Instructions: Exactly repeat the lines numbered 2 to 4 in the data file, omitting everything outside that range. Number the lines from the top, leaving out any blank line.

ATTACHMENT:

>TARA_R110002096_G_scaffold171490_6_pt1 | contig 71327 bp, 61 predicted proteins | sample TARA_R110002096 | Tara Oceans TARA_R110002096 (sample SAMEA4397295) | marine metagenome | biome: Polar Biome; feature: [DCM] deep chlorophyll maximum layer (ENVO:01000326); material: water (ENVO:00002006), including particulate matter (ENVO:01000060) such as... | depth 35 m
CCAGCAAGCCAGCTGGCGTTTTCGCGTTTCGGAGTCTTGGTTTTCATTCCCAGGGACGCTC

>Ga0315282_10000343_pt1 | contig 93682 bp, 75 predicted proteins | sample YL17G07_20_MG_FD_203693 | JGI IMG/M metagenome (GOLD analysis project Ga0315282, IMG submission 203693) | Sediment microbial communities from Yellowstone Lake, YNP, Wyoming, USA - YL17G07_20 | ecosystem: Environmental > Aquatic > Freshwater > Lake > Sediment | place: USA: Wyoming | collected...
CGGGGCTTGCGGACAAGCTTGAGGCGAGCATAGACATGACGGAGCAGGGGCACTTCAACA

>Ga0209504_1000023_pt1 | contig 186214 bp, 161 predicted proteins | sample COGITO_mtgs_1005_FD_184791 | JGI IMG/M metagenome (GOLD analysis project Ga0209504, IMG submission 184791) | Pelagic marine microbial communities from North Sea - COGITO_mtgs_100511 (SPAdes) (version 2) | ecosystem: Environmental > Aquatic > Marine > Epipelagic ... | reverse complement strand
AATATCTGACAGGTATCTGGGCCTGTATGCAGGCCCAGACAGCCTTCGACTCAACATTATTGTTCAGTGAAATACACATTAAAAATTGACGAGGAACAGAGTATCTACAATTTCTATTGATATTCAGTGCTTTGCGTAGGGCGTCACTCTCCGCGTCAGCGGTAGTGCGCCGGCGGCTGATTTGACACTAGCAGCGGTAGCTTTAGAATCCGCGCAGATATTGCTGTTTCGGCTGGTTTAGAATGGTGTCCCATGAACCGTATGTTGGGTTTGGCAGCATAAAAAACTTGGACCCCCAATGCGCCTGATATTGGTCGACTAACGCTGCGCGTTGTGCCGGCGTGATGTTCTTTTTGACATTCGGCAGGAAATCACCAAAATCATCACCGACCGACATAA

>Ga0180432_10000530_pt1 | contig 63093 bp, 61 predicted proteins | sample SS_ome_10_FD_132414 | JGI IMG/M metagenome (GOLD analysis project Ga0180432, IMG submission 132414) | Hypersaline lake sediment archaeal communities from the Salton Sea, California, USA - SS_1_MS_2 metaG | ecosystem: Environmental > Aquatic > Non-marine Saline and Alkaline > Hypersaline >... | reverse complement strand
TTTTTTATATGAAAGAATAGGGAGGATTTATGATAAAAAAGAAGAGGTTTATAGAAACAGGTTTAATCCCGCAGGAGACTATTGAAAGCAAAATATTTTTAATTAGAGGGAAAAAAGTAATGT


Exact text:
CCAGCAAGCCAGCTGGCGTTTTCGCGTTTCGGAGTCTTGGTTTTCATTCCCAGGGACGCTC

>Ga0315282_10000343_pt1 | contig 93682 bp, 75 predicted proteins | sample YL17G07_20_MG_FD_203693 | JGI IMG/M metagenome (GOLD analysis project Ga0315282, IMG submission 203693) | Sediment microbial communities from Yellowstone Lake, YNP, Wyoming, USA - YL17G07_20 | ecosystem: Environmental > Aquatic > Freshwater > Lake > Sediment | place: USA: Wyoming | collected...
CGGGGCTTGCGGACAAGCTTGAGGCGAGCATAGACATGACGGAGCAGGGGCACTTCAACA